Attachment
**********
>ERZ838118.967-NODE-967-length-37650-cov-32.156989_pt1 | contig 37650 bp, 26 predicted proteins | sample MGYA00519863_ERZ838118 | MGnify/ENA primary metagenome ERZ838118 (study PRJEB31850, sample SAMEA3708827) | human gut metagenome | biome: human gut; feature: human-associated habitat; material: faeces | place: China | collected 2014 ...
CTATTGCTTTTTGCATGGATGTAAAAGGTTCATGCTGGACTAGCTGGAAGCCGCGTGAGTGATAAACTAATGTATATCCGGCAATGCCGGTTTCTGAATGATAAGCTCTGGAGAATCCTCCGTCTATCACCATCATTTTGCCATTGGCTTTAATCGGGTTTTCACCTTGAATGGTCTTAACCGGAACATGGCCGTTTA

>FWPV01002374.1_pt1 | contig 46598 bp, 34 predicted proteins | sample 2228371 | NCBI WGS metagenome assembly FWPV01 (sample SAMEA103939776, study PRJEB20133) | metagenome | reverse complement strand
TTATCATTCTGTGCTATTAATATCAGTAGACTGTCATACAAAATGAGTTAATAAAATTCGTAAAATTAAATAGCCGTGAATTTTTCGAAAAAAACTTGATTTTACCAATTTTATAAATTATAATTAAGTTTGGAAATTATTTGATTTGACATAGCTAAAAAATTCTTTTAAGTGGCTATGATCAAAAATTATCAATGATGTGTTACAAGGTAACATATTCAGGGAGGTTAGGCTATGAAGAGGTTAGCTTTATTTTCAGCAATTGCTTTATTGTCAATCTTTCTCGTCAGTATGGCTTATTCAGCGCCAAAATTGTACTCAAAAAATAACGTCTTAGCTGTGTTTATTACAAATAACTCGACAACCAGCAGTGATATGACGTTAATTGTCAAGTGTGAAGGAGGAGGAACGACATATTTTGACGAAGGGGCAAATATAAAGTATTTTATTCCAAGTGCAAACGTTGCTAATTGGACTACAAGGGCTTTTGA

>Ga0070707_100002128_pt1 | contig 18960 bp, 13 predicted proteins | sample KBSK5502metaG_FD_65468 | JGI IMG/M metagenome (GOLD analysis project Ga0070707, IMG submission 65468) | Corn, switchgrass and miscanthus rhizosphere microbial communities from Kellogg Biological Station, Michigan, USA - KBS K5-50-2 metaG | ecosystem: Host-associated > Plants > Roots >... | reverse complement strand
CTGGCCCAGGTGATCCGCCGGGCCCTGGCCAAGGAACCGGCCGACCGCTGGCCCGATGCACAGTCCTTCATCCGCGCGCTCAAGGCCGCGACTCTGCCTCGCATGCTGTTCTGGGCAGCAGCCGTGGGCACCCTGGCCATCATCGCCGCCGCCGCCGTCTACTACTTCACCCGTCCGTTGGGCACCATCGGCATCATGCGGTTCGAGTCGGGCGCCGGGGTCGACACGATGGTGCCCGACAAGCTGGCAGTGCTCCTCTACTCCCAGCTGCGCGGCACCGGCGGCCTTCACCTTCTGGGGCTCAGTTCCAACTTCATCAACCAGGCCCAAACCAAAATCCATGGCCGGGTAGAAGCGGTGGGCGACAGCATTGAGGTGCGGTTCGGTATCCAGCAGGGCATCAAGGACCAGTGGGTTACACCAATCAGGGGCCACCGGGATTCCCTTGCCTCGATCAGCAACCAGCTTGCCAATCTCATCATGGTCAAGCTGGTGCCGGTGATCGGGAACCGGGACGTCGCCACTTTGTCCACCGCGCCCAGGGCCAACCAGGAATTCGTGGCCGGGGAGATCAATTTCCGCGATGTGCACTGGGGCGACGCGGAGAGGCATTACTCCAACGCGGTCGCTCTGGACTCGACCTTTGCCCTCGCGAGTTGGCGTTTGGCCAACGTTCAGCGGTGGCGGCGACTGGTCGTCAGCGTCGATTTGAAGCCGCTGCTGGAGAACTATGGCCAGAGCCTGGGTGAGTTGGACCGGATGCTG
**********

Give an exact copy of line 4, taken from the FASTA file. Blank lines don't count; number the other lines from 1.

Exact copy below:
TTATCATTCTGTGCTATTAATATCAGTAGACTGTCATACAAAATGAGTTAATAAAATTCGTAAAATTAAATAGCCGTGAATTTTTCGAAAAAAACTTGATTTTACCAATTTTATAAATTATAATTAAGTTTGGAAATTATTTGATTTGACATAGCTAAAAAATTCTTTTAAGTGGCTATGATCAAAAATTATCAATGATGTGTTACAAGGTAACATATTCAGGGAGGTTAGGCTATGAAGAGGTTAGCTTTATTTTCAGCAATTGCTTTATTGTCAATCTTTCTCGTCAGTATGGCTTATTCAGCGCCAAAATTGTACTCAAAAAATAACGTCTTAGCTGTGTTTATTACAAATAACTCGACAACCAGCAGTGATATGACGTTAATTGTCAAGTGTGAAGGAGGAGGAACGACATATTTTGACGAAGGGGCAAATATAAAGTATTTTATTCCAAGTGCAAACGTTGCTAATTGGACTACAAGGGCTTTTGA